2016 Monthly Air Temperature Review

What did you think of 2016? Was it a hot year? A cooler than average year? Would you believe that the summer was close to average?

Where the heat really came in was the spring and fall. Those were the seasons that climbed way above average.

For the year, 2016 was slightly warmer than the long-term 15-year Oklahoma Mesonet average from 2001-2015. Putnam and Minco were the warmest locations at 3 degrees above their average air temperatures. Most of the eastern side of Oklahoma was 2 degrees above average. In the west, most Mesonet sites were 1 degree above average.

2017-01-05.2016 Avg Air Temperature Continue reading

Frigid Oklahoma Cattle Comfort

What a cold weekend we just went through! For Oklahoma, the cold air swept through the state on Saturday, December 17, 2016. The next two mornings, Sunday and Monday, were especially brutal for cattle.

Checking the Mesonet Cattle Comfort Advisor for Saturday, the maximum Cattle Comfort Index values ran from 82 degrees at Broken Bow in the southeast to zero at Boise City and Eva in the Panhandle.

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Cattle Comfort Rollercoaster

Oklahoma’s weather roller coaster has opened for business. And on the farm, the cattle are feeling it. Warm, cold, warm, cold and how about a day of drizzle that turned to freezing rain with a biting wind (Thursday, Dec. 15, 2016).

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Temperature weather variability has two sides. One side is the peak-to peak (amplitude) of the variability, how high or low temperatures go. The mornings of December 17th and 18th are going to be bitter cold with extreme lows. Continue reading

October Warm Temps and Lack of Rain

October followed a warm September with above average temperatures. Unfortunately, what was below average in October were our rainfall totals.

Looking back at October, our average air temperatures for the month were 4 to 7 degrees above average. Northern and central sections of the state, the yellow-orange areas, had the largest departure from the Oklahoma Mesonet Long-term 15-year average (2001-2015).

2016-11-04.Oct 2016.Air Temp Avg departure Continue reading

Fog On the Mesonet

Fog can put a real damper on travel and work plans. Fog slows you down and puts you at greater driving risk. On the farm, fog stops spraying, harvest, and planting. Fog is difficult to forecast. High moisture has to come together with low wind speeds over an extended period of time for radiation fog to set in. The Oklahoma Mesonet recorded those conditions on Thursday morning, October 27, 2016 across Central and Northeastern Oklahoma.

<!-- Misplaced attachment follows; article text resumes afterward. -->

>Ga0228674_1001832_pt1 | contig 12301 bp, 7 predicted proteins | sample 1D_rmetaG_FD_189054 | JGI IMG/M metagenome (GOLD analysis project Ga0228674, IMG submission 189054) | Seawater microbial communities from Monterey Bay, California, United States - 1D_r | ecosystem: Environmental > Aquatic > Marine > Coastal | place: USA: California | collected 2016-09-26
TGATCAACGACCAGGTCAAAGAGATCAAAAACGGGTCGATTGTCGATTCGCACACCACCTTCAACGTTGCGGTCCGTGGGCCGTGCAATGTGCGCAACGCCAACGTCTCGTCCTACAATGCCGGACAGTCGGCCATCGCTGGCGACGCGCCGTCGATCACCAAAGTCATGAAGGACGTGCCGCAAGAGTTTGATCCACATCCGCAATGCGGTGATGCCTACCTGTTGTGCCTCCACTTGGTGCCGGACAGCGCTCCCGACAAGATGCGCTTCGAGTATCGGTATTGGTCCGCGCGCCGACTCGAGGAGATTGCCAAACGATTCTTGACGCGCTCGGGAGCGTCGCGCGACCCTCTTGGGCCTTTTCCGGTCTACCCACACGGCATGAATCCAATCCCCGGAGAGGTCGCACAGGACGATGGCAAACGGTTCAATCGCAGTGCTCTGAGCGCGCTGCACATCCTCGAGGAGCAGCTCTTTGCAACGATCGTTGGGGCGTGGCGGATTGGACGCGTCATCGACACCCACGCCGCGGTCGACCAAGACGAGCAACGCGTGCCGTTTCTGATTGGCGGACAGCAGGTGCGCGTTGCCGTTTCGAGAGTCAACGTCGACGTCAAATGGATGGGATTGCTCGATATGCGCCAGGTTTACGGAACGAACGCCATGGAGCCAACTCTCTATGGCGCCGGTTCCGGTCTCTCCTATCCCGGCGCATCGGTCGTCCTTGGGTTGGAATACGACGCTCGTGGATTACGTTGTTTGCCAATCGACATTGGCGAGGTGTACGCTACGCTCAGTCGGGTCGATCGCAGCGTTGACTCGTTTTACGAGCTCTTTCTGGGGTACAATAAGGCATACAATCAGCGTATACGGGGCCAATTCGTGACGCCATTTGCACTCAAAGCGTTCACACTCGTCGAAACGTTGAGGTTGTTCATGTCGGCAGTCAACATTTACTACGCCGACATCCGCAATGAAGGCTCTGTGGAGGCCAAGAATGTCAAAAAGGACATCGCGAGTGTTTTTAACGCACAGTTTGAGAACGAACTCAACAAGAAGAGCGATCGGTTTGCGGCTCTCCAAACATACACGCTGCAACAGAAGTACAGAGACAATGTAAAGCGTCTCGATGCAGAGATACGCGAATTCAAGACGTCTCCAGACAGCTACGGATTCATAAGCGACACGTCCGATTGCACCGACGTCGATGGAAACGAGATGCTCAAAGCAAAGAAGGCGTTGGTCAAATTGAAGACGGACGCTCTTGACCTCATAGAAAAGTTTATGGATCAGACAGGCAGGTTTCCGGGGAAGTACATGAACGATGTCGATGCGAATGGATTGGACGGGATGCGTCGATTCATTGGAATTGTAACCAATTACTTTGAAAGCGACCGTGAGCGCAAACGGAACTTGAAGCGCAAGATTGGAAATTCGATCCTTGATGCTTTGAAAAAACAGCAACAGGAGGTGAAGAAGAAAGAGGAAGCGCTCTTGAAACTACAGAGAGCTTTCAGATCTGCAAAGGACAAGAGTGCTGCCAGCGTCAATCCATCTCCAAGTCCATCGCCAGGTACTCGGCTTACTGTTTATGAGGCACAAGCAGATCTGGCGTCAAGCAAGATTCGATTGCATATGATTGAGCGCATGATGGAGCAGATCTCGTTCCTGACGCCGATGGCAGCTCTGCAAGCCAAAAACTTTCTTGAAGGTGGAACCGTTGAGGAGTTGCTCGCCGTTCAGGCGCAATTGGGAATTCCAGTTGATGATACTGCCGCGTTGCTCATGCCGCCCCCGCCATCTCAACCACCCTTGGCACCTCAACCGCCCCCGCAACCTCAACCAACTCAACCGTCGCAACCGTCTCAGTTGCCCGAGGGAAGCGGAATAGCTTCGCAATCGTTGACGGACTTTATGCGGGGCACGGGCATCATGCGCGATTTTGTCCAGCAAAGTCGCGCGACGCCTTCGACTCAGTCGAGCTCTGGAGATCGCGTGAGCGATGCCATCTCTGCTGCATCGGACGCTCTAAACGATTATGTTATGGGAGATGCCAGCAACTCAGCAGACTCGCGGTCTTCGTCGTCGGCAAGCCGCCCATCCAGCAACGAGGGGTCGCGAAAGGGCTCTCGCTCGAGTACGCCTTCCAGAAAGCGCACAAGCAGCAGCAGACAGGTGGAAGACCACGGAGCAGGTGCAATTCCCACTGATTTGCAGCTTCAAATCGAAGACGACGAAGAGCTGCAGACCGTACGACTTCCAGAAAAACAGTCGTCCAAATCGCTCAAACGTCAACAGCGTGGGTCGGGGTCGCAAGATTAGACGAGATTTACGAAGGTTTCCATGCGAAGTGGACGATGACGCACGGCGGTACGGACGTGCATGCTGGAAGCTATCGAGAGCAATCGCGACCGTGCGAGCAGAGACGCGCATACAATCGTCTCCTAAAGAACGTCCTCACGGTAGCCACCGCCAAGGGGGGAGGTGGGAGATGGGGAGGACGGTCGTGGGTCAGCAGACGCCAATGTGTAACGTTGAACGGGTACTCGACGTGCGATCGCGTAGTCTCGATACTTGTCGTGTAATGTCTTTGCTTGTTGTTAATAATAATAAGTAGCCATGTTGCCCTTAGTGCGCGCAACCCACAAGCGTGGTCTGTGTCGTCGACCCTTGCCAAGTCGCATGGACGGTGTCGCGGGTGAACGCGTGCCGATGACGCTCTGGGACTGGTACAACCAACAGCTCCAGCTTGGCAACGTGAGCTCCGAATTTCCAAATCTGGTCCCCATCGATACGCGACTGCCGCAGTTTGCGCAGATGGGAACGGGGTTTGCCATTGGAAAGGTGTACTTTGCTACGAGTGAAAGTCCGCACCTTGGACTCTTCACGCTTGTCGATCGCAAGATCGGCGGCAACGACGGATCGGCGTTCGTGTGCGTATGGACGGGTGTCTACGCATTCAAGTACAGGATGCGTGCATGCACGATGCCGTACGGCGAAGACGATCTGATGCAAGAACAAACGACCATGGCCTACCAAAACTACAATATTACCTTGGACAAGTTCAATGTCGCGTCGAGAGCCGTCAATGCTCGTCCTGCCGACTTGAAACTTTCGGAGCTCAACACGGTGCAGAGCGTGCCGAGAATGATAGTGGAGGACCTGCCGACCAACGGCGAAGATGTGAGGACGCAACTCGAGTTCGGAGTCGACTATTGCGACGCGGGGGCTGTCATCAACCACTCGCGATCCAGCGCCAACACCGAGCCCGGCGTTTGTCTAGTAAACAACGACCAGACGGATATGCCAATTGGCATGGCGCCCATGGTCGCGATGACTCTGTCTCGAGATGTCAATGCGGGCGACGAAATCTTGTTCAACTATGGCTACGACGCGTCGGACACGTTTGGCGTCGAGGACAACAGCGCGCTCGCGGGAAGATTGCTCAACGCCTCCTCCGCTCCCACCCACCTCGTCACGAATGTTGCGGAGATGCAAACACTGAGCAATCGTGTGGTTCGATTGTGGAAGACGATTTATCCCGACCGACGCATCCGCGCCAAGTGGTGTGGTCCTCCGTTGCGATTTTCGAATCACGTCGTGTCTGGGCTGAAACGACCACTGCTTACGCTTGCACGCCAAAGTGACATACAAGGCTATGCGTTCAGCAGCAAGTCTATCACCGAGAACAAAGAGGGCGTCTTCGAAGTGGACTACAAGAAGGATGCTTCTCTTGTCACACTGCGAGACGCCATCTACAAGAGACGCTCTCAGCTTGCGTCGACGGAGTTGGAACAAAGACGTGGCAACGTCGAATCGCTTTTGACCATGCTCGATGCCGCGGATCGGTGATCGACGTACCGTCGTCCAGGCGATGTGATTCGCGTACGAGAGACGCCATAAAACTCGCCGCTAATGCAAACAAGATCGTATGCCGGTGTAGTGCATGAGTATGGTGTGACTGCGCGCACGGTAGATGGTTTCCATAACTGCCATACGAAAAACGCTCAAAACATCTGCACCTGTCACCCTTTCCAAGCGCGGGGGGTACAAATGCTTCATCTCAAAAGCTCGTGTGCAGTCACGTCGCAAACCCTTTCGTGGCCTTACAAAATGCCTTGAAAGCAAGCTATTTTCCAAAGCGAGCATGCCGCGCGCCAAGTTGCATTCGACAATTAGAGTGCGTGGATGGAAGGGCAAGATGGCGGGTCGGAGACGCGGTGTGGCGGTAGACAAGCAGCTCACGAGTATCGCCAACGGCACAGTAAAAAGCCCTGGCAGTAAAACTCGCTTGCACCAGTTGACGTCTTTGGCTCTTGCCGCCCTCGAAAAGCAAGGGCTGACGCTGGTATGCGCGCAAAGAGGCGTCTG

Fog and two trucks Continue reading

Working and Playing in the Heat

One of the weather risks that falls through the cracks of concern is heat stress. Maybe that’s because air conditioning is so prevalent in our homes, cars, and businesses. Maybe folks think Oklahoma’s a hot place and we should just tough it out. But heat can be a real risk, especially if you haven’t acclimated to the heat.

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Source: Popsugar.com Health Jenny Sugar, March 17, 2016

When you go outside are you ready for the heat? Do you know how warm it will be? Can you work or play without risk? Do you have an idea as you grow older of how much heat stress you can take? Do you know when young kids should reduce outdoor activities? Do you let an outdoor task dictate how long you will work or do change your work or play time to the heat conditions? Continue reading

Severe Weather Tool – Text Advisories

You’re looking out your front door at another storm cloud. You’ve located it on radar. But do those brighter radar colors indicate torrential rain or falling hail. How big is the hail? Can you hit the road or should you wait? Is there any flooding? NOAA National Weather Service text products can help answer your questions.

2016-04-28.Ag Blog.No 01.Storm cloud and pickup Continue reading

Wind Whipped Fire: 350 Complex

When we have dry, dead grass, low humidity, and strong, gusty winds, it only takes a spark to setoff a disastrous fire. That’s what we had a week ago on Tuesday, April 5th.

2016-04-11.No 01.Fire and wind farm turbine.OHP.Ray Anderson

(Image: Oklahoma Highway Patrol/Roy Anderson)

Arcing power lines sparked fires early Tuesday afternoon approximately six miles north of Woodward. Four fires merged into one fire. Firefighters from across the state responded to the call, yet even with the assistance of five aerial tankers by Thursday morning the fire had burned 54,200 acres and was only 10% contained. For this fire, named the 350 Complex, it would be take until the morning of April 11 to reach 80% containment. Continue reading

Rain Forecast as Hourly Graph

A couple of common questions we all have are, “When is it going to rain?” and “How much rain will we get?”

There is a tool from the National Weather Service that can give insight into both of those questions. The product is the National Weather Service’s Hourly Weather Forecast Graph. The Hourly Weather Forecast Graph shows forecasts of the chance of rain, amounts over time, and when to expect rain.

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